COMFORT ZONES CAN BE KILLERS

Published January 7, 2022
Barry Cameron
Barry Cameron

Pastor

In 1993, a 6-ton, 35-foot long mammal named KEIKO, became a household word. He was the star of the FREE WILLY movies, a box office bonanza for Warner Brothers Pictures, in which sympathetic humans helped liberate a long-captive killer whale.

Ironically, after Keiko was found ailing in a Mexico City aquarium, a project was started to reintegrate him with a pod of killer whales, which cost over $20 million, captured worldwide interest and created widespread debate. He was rehabilitated at the Oregon Coast Aquarium, then airlifted to Iceland in 1998. There he was prepared for the wild.

They taught him how to catch live fish in an operation that cost almost $500,000 a month for nearly four years. When he was finally released from Iceland in July of 2002, you know what he did? He swam straight for Norway on an 870-mile trip that seemed to be a search for human companionship.

Millions of dollars were spent trying to teach Keiko how to survive on his own. But, he didn't bond with the other whales, apparently feared swimming under ice and died less than two years after being freed. In short, he preferred the company and care of humans over life in the wild. Who wouldn't?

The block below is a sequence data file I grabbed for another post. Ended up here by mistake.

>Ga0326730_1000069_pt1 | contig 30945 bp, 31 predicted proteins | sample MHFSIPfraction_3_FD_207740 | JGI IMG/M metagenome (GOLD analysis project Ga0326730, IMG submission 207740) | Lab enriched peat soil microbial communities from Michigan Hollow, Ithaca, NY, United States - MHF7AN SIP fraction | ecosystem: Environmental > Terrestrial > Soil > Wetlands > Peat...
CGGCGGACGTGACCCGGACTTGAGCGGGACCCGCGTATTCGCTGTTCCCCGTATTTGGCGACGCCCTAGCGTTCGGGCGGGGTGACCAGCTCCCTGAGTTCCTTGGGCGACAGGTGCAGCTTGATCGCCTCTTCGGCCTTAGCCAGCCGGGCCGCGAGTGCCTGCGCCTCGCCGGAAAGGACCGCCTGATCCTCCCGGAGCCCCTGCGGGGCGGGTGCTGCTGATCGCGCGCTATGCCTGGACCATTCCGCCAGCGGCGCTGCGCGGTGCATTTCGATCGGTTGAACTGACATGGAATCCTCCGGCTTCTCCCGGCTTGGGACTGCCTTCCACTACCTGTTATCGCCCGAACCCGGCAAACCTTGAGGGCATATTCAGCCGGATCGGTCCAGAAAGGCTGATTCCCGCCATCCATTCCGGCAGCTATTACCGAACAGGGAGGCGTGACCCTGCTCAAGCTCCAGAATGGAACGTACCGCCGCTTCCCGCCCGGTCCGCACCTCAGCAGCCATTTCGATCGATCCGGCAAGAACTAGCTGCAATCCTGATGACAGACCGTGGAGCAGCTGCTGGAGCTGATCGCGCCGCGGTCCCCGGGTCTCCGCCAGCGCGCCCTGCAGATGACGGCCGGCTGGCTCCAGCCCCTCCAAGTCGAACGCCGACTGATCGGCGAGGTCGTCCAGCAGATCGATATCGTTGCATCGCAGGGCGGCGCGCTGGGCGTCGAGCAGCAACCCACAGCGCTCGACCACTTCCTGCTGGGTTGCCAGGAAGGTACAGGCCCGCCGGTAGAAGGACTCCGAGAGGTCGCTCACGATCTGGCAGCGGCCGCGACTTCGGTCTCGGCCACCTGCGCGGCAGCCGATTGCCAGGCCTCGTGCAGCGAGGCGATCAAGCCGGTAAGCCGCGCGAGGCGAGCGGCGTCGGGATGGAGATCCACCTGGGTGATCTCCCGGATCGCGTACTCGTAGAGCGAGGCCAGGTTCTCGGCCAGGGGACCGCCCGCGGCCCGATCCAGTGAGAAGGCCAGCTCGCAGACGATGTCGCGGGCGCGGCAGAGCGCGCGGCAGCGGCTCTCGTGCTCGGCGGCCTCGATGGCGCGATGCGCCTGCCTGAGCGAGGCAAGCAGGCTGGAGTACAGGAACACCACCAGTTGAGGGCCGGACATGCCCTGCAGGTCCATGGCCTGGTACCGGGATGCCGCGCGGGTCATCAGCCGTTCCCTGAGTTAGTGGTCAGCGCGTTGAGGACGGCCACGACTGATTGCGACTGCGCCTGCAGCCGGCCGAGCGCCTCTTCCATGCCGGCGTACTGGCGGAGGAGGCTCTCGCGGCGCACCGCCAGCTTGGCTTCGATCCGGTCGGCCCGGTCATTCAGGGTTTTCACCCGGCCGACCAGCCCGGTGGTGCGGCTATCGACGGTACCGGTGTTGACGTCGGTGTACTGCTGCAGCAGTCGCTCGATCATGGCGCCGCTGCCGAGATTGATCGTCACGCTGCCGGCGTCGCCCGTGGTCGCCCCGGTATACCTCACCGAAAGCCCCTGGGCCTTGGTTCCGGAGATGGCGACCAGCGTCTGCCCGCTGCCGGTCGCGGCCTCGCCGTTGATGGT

When Keiko returned to Norway, he made his home near the small village of Halsa on Norway's west coast. According to reports, "During the summers of 2000, 2001, and 2002, Keiko was trained to follow his caretakers' boats and practice taking open ocean swims. And each summer, he spent several days swimming with wild killer whales to help him adapt to the ocean and meet some of his own kind." 1

BUT IT DIDN'T WORK.

Turns out he craved the comfort of human contact more than the wild he was created for. "Human contact was limited to help him get used to ocean life, and if Keiko approached the tracking boat, the crew went below deck or hide from view." 2

EVEN THAT DIDN'T WORK.

He would follow the tracking boats rather than stay with the pod of whales and eventually made his way to the bay in Norway where he became lethargic and listless.

His team of caregivers began feeding him up to 175 pounds of fish per day to try to save him. You might be interested to know he was getting handouts right up until the day he died.

The official report says Keiko died of pneumonia. The truth is he killed himself by heading back to his comfort zone instead of launching out into the deep, where God created him to be.

So where do you want to be in 2022? Dead in the water or heading out to catch another wave of God's best for your life?